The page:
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What are the side effects of surgery for my uterine prolapse?

The side effects of surgery for uterine prolapse depend to a large extent on the type of procedure. Some procedures may increase the chance of developing prolapse of another pelvic organ or tissue, such as the bladder (resulting in a cystocele). Uterine prolapse surgery may also cause bleeding, a hematoma (an abnormal collection of blood in the tissues), nerve damage, painful intercourse, difficulties with urination, and recurrence of the prolapse. Surgery may also be associated with the usual side effects and risks of anesthesia, which may prohibit the use of surgery in women with major health problems.

Side effects of surgery for uterine prolapse may include short term spotting and discomfort with sitting. There may be a little higher rate of vaginal infection or urinary tract infections. Limitations after surgery typically include no intimacy for six weeks and no heavy lifting (more than 10 pounds) for six weeks. Long term, the vagina can be given too much support. This may result in some painful intercourse. Typically, this resolves with time and there are treatments to speed up the return to normal sexual function.
 
Some people with prolapse who have either no or mild incontinence may be at risk for developing incontinence. Correcting the prolapse may reveal some hidden incontinence.

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Gynecology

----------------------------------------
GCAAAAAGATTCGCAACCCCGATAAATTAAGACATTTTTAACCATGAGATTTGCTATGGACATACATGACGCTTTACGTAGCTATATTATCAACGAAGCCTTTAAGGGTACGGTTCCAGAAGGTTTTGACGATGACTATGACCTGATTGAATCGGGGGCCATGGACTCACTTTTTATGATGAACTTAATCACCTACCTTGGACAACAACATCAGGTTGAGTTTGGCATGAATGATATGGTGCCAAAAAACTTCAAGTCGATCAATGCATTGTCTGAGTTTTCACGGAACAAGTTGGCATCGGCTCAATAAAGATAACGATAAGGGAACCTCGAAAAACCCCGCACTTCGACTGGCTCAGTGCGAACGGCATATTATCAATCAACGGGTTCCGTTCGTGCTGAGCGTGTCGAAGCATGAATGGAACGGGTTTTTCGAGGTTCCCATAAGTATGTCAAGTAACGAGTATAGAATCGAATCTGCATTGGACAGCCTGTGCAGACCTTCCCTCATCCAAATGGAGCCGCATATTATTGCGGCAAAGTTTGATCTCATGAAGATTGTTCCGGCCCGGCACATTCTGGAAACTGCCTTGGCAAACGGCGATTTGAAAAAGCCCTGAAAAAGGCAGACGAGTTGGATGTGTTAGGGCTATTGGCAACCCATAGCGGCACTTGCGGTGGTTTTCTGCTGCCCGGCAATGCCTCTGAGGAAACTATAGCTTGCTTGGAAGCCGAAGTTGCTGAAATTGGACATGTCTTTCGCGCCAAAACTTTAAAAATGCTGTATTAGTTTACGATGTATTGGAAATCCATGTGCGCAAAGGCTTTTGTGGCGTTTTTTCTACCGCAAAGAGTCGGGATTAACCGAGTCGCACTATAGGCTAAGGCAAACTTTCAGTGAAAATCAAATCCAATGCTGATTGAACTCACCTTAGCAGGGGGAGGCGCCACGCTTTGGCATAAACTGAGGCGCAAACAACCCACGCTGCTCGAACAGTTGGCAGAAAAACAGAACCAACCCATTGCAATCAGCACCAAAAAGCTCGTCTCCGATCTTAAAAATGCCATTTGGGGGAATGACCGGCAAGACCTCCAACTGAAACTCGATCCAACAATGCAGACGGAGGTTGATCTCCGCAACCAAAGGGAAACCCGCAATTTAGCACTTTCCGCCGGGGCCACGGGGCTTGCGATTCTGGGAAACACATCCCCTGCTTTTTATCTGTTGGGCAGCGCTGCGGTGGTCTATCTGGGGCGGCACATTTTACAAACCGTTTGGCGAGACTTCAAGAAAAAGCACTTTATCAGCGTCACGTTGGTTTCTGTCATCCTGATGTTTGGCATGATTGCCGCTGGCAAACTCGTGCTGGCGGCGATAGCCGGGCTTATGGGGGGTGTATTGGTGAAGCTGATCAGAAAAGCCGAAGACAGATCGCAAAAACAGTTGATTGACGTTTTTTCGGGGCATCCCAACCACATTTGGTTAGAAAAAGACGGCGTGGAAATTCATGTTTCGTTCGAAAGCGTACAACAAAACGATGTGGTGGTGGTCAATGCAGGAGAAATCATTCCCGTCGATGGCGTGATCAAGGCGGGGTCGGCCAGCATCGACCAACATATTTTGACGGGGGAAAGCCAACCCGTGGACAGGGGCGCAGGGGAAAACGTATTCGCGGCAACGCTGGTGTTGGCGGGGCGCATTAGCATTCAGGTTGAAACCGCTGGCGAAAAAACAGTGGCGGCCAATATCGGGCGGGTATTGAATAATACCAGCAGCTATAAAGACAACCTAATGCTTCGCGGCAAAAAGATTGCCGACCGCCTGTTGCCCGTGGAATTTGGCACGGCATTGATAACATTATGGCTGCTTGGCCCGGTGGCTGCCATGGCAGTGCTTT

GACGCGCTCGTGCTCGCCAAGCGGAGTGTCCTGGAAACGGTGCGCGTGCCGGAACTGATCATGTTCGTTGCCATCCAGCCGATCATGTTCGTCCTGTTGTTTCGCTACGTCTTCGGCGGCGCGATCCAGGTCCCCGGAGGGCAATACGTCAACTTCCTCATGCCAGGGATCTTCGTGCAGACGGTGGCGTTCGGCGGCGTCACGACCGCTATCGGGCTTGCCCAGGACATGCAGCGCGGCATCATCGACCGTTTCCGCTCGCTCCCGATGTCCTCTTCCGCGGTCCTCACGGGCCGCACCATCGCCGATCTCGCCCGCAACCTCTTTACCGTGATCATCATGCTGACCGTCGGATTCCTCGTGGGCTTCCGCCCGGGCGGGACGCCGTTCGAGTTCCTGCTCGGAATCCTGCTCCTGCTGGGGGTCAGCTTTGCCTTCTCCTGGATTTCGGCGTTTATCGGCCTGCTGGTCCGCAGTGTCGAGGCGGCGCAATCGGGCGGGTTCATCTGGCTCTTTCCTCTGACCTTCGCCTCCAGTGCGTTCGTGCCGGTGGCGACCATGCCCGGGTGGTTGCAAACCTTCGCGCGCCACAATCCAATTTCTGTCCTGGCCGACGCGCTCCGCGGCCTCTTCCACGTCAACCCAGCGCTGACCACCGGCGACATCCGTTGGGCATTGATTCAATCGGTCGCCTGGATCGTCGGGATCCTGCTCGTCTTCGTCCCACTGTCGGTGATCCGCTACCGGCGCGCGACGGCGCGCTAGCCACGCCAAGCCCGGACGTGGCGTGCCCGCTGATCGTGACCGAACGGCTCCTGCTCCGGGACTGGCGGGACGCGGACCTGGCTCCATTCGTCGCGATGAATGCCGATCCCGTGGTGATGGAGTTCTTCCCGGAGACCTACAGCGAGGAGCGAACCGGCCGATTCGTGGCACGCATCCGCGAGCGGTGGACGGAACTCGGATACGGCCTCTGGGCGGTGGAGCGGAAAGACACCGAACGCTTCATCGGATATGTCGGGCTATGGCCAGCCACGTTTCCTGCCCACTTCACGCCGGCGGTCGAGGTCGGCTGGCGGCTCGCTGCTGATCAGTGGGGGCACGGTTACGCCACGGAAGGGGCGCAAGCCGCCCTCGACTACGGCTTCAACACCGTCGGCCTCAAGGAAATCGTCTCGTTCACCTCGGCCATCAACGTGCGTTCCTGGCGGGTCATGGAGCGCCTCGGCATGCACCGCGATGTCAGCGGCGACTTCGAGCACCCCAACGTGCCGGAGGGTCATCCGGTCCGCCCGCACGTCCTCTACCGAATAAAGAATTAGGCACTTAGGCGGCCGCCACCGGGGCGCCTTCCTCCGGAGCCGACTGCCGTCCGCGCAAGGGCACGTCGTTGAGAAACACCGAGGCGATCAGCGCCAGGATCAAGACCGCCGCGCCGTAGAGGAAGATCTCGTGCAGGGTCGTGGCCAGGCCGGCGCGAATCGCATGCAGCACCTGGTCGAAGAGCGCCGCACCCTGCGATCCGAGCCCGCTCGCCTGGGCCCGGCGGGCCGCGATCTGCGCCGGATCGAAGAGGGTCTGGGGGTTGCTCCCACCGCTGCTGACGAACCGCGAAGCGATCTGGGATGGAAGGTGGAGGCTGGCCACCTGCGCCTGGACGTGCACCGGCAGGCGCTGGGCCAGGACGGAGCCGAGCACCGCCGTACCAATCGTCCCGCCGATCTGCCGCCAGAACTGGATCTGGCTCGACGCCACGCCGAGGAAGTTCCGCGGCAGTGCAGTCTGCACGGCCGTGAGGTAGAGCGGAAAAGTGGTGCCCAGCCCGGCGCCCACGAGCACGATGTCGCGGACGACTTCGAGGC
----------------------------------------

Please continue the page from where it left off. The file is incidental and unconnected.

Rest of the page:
Gynecology

There are many key areas in the field of female reproductive system health, including menstruation, pregnancy, fertility, and menopause. As a woman, you may be concerned about other issues related to your sexual health, including ...

genital problems and sexually transmitted diseases. If you are a female that is sexually active, or over the age of 18, it is important to begin seeing a womans' health specialist in order to make sure that your reproductive system stays healthy. Before that, any concerns with menstruation should be addressed with a physician. As you get older, most women become concerned with issues pertaining to avoiding or achieving pregnancy, until menopause begins around age 50.
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Important: This content reflects information from various individuals and organizations and may offer alternative or opposing points of view. It should not be used for medical advice, diagnosis or treatment. As always, you should consult with your healthcare provider about your specific health needs.